On GMO Labeling

1 minute read

I don’t have a strong opinion as to whether GMO foods are dangerous or not.  In fact, I think the question is wrong – it seems most likely that some modifications could be harmful while others could be harmless.  I’m fairly certain that BT sprayed on an apple tree in the spring is not harmful to humans, but I’m not certain that BT-toxin expressed by the apple and present in the eaten food is harmless to humans.  For some modifications it might be that both ‘conventional’ pesticides and GMO-expressed pesticides are both harmful, one may be more harmful than the other, or that organic is the only safe way to go.  But not eating vegetables because of the price of organic may be worse.  Science should inform this, but it seems to be incomplete at this time.

The separate issue of labelling has important consequences.  In the US, a Natural Rights Republic, the issue of Free Speech is a very important one.  It’s incredibly dangerous to tread on it for some perceived short-term benefit.  For that reason I’m glad the California proposition to mandate labelling failed (whether it really did or not is a separate issue). Compelled speech is one of the worst kinds of free speech infringements.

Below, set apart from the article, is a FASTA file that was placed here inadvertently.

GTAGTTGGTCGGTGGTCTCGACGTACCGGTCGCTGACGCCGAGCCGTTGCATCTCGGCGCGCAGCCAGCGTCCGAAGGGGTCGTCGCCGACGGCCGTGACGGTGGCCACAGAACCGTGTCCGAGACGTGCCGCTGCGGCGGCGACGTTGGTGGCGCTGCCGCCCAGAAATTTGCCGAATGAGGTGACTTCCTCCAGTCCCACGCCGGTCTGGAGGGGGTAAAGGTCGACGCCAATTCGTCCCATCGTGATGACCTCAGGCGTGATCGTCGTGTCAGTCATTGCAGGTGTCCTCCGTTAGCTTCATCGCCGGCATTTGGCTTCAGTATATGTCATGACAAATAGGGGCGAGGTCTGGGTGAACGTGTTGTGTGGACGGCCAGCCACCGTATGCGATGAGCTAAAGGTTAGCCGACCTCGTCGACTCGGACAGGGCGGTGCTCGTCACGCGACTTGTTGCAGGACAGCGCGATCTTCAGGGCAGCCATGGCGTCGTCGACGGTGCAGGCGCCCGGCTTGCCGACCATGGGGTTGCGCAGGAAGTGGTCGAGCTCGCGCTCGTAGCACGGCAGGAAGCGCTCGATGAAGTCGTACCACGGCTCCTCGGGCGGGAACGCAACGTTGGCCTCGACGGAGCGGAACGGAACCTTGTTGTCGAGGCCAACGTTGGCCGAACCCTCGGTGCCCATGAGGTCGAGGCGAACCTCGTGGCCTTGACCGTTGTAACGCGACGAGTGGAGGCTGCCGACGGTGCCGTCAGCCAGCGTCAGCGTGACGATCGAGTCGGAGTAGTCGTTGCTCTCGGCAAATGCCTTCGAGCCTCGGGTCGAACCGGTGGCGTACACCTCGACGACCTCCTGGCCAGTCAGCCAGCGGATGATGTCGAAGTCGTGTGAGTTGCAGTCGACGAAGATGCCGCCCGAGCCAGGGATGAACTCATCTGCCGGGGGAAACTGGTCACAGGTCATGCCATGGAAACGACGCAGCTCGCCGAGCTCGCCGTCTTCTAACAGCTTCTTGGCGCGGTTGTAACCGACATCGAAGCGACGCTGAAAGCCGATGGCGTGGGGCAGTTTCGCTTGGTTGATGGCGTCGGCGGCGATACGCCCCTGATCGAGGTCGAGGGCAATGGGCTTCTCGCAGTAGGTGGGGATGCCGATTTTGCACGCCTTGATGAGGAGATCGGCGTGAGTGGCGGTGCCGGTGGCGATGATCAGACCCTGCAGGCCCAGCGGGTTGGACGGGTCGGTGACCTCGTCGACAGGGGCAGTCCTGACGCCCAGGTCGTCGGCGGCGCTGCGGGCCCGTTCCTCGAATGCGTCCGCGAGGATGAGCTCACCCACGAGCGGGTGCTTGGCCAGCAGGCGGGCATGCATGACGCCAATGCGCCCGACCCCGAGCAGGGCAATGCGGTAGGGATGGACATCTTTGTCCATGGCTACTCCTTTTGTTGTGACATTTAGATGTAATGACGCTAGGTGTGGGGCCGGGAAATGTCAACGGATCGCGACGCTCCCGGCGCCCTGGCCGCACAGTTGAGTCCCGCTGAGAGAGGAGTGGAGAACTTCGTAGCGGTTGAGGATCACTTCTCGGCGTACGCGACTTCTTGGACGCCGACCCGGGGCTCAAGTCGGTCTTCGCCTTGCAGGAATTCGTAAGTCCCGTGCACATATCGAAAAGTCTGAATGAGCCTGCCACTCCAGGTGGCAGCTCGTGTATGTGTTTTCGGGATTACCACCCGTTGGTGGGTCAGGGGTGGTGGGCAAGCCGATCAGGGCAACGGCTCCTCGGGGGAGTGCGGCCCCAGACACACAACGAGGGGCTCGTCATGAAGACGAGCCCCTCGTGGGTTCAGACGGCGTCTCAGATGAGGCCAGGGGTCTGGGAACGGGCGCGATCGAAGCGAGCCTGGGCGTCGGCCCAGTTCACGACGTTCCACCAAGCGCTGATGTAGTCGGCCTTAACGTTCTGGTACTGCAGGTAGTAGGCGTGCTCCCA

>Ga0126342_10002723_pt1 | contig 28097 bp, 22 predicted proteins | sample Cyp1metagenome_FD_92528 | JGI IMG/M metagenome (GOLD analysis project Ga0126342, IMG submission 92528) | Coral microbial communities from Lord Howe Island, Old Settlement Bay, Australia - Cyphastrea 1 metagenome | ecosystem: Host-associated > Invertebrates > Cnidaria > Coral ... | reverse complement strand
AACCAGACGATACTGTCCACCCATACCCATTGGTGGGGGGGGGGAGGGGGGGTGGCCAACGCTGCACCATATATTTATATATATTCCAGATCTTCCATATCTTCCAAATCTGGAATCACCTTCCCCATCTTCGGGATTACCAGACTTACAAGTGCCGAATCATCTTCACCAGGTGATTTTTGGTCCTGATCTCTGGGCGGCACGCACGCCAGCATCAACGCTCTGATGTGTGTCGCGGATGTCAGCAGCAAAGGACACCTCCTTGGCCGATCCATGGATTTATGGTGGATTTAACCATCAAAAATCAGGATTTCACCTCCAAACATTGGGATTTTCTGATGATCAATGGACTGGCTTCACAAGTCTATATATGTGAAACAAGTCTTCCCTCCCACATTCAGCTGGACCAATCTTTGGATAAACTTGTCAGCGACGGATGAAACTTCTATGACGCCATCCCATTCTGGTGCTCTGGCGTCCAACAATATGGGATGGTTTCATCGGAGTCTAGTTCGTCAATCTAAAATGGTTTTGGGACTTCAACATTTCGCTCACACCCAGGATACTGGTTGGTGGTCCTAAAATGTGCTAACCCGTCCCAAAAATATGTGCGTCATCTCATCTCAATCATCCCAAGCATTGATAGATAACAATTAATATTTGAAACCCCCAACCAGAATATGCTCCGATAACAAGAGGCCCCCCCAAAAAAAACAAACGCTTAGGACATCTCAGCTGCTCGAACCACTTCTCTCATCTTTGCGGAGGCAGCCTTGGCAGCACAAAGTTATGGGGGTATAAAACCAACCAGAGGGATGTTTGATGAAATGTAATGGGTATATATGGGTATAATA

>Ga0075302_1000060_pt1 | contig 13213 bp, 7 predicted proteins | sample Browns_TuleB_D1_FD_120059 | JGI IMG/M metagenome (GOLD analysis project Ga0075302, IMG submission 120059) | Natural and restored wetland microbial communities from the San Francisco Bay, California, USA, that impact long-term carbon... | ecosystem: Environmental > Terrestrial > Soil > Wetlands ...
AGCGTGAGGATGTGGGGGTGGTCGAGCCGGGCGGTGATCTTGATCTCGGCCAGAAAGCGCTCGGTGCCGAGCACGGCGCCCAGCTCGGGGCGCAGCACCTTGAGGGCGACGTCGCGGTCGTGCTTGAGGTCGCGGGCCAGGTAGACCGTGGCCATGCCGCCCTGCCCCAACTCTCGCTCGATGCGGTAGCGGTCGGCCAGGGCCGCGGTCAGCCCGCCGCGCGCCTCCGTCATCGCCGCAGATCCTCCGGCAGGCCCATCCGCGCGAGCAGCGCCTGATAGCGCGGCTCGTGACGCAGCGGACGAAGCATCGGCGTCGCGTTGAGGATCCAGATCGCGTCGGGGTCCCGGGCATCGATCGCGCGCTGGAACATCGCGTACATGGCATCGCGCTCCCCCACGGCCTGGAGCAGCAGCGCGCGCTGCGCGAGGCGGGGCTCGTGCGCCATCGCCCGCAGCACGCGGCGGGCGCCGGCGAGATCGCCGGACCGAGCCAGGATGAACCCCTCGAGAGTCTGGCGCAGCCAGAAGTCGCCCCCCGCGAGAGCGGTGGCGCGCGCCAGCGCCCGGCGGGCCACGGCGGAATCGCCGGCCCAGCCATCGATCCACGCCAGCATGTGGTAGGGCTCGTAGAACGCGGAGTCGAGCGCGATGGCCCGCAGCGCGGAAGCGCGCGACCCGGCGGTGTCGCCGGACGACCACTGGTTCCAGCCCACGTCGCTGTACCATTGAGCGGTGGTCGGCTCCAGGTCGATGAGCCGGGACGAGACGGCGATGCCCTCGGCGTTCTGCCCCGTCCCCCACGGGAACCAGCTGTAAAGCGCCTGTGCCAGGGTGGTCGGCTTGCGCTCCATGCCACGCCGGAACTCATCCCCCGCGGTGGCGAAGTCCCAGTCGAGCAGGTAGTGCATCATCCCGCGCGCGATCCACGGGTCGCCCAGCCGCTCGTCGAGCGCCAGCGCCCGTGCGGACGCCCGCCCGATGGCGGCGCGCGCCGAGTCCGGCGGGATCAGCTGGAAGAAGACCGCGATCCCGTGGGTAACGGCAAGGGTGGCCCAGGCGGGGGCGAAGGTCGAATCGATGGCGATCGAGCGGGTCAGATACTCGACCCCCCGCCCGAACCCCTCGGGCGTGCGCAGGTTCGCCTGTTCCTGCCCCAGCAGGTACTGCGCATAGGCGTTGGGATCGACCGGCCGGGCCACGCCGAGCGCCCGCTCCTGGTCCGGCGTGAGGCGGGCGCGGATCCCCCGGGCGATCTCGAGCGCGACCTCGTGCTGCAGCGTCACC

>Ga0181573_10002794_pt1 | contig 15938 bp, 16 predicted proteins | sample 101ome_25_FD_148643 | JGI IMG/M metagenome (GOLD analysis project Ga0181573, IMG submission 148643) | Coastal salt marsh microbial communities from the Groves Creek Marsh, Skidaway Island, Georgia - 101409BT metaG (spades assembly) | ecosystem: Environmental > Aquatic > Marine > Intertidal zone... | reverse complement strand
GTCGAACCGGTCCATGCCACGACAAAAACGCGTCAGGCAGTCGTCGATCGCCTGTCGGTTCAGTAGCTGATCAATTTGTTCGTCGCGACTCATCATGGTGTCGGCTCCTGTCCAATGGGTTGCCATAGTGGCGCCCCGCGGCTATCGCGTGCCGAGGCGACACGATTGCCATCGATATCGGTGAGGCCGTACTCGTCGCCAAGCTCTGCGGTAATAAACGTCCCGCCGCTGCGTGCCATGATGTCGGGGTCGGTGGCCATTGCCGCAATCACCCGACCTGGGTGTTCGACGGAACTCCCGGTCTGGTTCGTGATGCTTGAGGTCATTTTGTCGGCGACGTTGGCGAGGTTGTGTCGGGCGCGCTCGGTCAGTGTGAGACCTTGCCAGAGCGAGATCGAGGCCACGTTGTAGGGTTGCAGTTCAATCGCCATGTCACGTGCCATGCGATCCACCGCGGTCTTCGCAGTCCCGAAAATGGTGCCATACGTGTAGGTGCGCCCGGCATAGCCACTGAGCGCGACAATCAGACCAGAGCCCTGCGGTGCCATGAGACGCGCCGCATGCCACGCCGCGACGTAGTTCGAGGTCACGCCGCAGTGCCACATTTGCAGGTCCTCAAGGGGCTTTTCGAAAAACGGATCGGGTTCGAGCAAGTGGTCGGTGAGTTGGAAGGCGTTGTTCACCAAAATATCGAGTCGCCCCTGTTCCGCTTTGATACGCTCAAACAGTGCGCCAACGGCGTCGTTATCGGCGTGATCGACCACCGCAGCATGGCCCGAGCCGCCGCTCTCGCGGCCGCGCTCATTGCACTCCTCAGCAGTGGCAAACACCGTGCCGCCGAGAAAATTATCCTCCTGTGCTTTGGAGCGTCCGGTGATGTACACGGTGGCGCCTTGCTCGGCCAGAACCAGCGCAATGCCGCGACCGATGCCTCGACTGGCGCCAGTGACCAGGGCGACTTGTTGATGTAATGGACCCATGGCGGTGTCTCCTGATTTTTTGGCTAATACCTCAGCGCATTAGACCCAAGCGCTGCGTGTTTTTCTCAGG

But the root of the problem lies not in compelled speech, but restrictions on free speech imposed by the FDA.  It forbids companies from putting “GMO Free” on their products, so voluntary labelling can’t happen. They told Polaner (All Fruit maker) that they couldn’t put “GMO Free” on their strawberry spread because a strawberry is produce, “not an organism”. They told Spectrum (oils refiner) that their No-GMO label would imply that there is something wrong with GMO’s so they couldn’t use it.

I’d like to have more information on the foods I buy at the store.  It’s clear that ‘the market’ wants to provide it.  Freedom of speech isn’t just a good idea, it’s the Supreme Law.  It’s time the FDA stopped breaking it.